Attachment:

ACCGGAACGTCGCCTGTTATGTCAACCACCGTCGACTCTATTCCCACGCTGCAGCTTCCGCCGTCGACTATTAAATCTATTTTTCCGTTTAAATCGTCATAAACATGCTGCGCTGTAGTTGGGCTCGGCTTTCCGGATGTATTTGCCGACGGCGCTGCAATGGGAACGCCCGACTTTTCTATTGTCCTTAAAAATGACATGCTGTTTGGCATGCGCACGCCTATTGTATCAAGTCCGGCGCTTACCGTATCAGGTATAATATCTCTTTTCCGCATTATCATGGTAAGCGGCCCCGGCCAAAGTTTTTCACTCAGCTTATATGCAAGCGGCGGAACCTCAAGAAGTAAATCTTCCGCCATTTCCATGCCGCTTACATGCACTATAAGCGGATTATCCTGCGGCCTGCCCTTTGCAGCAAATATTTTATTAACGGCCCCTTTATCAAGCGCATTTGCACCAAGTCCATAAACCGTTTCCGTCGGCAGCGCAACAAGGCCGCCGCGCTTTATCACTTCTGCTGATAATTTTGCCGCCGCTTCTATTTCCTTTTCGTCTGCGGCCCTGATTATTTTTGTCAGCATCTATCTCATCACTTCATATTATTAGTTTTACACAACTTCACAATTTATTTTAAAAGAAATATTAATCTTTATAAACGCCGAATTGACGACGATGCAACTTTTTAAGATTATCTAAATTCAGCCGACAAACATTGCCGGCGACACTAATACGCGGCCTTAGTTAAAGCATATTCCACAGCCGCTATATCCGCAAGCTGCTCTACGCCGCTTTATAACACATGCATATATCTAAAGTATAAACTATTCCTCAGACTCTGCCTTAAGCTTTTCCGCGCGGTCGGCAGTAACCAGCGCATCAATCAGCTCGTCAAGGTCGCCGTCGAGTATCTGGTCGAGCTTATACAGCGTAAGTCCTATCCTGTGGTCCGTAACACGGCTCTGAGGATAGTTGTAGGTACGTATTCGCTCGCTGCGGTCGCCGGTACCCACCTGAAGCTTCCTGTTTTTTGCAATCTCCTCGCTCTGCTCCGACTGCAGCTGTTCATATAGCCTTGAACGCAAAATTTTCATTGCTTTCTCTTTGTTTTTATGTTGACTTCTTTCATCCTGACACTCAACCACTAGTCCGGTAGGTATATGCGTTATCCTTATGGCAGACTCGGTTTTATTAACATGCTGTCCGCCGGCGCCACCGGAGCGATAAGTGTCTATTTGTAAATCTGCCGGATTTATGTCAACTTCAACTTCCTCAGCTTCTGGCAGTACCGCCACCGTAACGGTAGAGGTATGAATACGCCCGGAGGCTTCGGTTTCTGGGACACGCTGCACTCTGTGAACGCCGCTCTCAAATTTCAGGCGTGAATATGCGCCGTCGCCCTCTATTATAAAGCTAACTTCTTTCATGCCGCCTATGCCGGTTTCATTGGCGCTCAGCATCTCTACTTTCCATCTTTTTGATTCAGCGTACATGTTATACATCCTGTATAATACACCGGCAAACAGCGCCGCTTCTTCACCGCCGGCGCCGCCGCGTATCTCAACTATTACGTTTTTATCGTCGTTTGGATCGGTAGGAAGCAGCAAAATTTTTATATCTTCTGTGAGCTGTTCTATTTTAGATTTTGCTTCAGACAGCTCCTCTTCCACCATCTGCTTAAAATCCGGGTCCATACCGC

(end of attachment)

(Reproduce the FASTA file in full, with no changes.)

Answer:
ACCGGAACGTCGCCTGTTATGTCAACCACCGTCGACTCTATTCCCACGCTGCAGCTTCCGCCGTCGACTATTAAATCTATTTTTCCGTTTAAATCGTCATAAACATGCTGCGCTGTAGTTGGGCTCGGCTTTCCGGATGTATTTGCCGACGGCGCTGCAATGGGAACGCCCGACTTTTCTATTGTCCTTAAAAATGACATGCTGTTTGGCATGCGCACGCCTATTGTATCAAGTCCGGCGCTTACCGTATCAGGTATAATATCTCTTTTCCGCATTATCATGGTAAGCGGCCCCGGCCAAAGTTTTTCACTCAGCTTATATGCAAGCGGCGGAACCTCAAGAAGTAAATCTTCCGCCATTTCCATGCCGCTTACATGCACTATAAGCGGATTATCCTGCGGCCTGCCCTTTGCAGCAAATATTTTATTAACGGCCCCTTTATCAAGCGCATTTGCACCAAGTCCATAAACCGTTTCCGTCGGCAGCGCAACAAGGCCGCCGCGCTTTATCACTTCTGCTGATAATTTTGCCGCCGCTTCTATTTCCTTTTCGTCTGCGGCCCTGATTATTTTTGTCAGCATCTATCTCATCACTTCATATTATTAGTTTTACACAACTTCACAATTTATTTTAAAAGAAATATTAATCTTTATAAACGCCGAATTGACGACGATGCAACTTTTTAAGATTATCTAAATTCAGCCGACAAACATTGCCGGCGACACTAATACGCGGCCTTAGTTAAAGCATATTCCACAGCCGCTATATCCGCAAGCTGCTCTACGCCGCTTTATAACACATGCATATATCTAAAGTATAAACTATTCCTCAGACTCTGCCTTAAGCTTTTCCGCGCGGTCGGCAGTAACCAGCGCATCAATCAGCTCGTCAAGGTCGCCGTCGAGTATCTGGTCGAGCTTATACAGCGTAAGTCCTATCCTGTGGTCCGTAACACGGCTCTGAGGATAGTTGTAGGTACGTATTCGCTCGCTGCGGTCGCCGGTACCCACCTGAAGCTTCCTGTTTTTTGCAATCTCCTCGCTCTGCTCCGACTGCAGCTGTTCATATAGCCTTGAACGCAAAATTTTCATTGCTTTCTCTTTGTTTTTATGTTGACTTCTTTCATCCTGACACTCAACCACTAGTCCGGTAGGTATATGCGTTATCCTTATGGCAGACTCGGTTTTATTAACATGCTGTCCGCCGGCGCCACCGGAGCGATAAGTGTCTATTTGTAAATCTGCCGGATTTATGTCAACTTCAACTTCCTCAGCTTCTGGCAGTACCGCCACCGTAACGGTAGAGGTATGAATACGCCCGGAGGCTTCGGTTTCTGGGACACGCTGCACTCTGTGAACGCCGCTCTCAAATTTCAGGCGTGAATATGCGCCGTCGCCCTCTATTATAAAGCTAACTTCTTTCATGCCGCCTATGCCGGTTTCATTGGCGCTCAGCATCTCTACTTTCCATCTTTTTGATTCAGCGTACATGTTATACATCCTGTATAATACACCGGCAAACAGCGCCGCTTCTTCACCGCCGGCGCCGCCGCGTATCTCAACTATTACGTTTTTATCGTCGTTTGGATCGGTAGGAAGCAGCAAAATTTTTATATCTTCTGTGAGCTGTTCTATTTTAGATTTTGCTTCAGACAGCTCCTCTTCCACCATCTGCTTAAAATCCGGGTCCATACCGC